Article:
Returning to America still in his military gear, Forrest encounters the anti-war rally at the Washington Monument. Even more miraculously, he is reunited with Jenny, since turned in her thinking by the ‘let it all hang out student protest movement and hippy drug culture’. Although still his girl, Jenny pays him only passing interest – perhaps, recognizing that from their present-day vantages her sphere of influence could only bring him down. Indeed, Jenny has gotten in with a bad lot, particularly her boyfriend (Aloysius Gigl) who is both physical and verbally abusive. Forrest valiantly defends Jenny’s honor. But his valor is hardly rewarded. Jenny and Forrest share one night together. But afterward, she disappears from his life again. Time passes. Lt. Dan grows sullen at being confined to a wheelchair. For a while, Forrest attempts to keep him company, following Dan on seedy romps to the strip clubs and hiring prostitutes to numb his pain. Forrest is recalled home upon learning his mother is gravely ill. In one of the most poignantly understated moments, Forrest recalls the last conversation he had with his mother, where she quietly admits “Oh Forrest…it’s just my time. Don’t you be afraid, sweetheart.  Death is just a part of life. And life is a box of chocolates…you never know what you’re going to get.” “She had got the cancer…and died on a Tuesday…and that’s all I have to say about that,” Forrest concludes to an elderly woman (Nora Dunfee) waiting for the bus, leaving not a dry eye in the house.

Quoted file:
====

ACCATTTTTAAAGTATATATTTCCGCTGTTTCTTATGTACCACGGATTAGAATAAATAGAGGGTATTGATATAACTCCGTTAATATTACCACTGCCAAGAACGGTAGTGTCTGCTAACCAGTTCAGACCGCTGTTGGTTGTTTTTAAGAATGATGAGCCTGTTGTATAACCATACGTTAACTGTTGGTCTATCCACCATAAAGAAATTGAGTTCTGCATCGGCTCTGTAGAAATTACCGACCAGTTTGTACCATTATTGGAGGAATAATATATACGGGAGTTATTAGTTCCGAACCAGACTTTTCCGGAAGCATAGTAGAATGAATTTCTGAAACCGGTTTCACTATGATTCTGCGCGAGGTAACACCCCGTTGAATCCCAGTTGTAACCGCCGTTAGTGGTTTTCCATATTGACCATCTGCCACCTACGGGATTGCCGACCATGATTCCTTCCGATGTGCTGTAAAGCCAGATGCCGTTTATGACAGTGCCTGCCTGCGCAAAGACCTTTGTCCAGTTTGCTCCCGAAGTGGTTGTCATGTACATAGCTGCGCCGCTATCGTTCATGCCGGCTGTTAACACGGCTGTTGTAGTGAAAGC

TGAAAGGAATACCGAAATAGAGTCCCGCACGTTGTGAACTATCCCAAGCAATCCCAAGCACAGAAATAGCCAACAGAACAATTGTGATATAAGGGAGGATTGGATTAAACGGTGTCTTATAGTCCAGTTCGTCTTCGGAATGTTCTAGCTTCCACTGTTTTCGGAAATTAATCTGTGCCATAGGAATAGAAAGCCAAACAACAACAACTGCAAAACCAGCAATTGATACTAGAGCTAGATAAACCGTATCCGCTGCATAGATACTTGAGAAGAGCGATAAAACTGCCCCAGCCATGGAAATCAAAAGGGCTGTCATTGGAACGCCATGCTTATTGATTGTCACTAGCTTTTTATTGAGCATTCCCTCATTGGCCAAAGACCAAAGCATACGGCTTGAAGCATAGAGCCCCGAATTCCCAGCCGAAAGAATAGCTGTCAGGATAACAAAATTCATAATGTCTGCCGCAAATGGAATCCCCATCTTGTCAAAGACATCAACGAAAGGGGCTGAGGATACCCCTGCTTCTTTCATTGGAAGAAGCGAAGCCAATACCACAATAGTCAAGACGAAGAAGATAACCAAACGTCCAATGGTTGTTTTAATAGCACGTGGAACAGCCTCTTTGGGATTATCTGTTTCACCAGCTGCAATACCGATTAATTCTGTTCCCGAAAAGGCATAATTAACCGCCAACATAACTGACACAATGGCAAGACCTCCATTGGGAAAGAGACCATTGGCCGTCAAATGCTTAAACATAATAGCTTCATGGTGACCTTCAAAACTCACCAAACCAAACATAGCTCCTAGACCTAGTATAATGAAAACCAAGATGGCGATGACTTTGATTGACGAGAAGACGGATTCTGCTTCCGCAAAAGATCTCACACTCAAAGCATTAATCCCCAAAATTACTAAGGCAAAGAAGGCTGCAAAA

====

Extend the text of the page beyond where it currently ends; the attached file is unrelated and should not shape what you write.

The plot moves on, to 1972 as Forrest encounters President Richard Nixon. Later, while put up at the Watergate Hotel, Forrest inadvertently manages to foil the Watergate break-in, ultimately to ruin the President. Owing to his inheritance from the boarding house, a series of endorsements for ping-pong paddles, and his partnership in a lucrative shrimping business established to fulfill his promise to Bubba – and Bubba’s mother (Marlene Smalls), who is able to quit her job as a housekeeper and hire someone else to keep house for her, Forrest also brings Lt. Dan into the business in 1974, the two surviving Hurricane Carmen. The pair go on to establish a huge fleet of fishing trawlers.  Dan invests his half of the money in Apple Computer; the windfall, split evenly between Forrest and Bubba’s family. Again, years pass. In 1978 Forrest receives an unlikely guest – Jenny, since reformed from her hippy youth days. Still in love with Jenny after all these year, Forrest proposes marriage. Instead, Jenny once more slips away after making love to him. Heartbroken, Forrest decides to go running cross country. Over the next three and a half years, he not only establishes several new fads but also inspires others to follow in his footsteps – literally.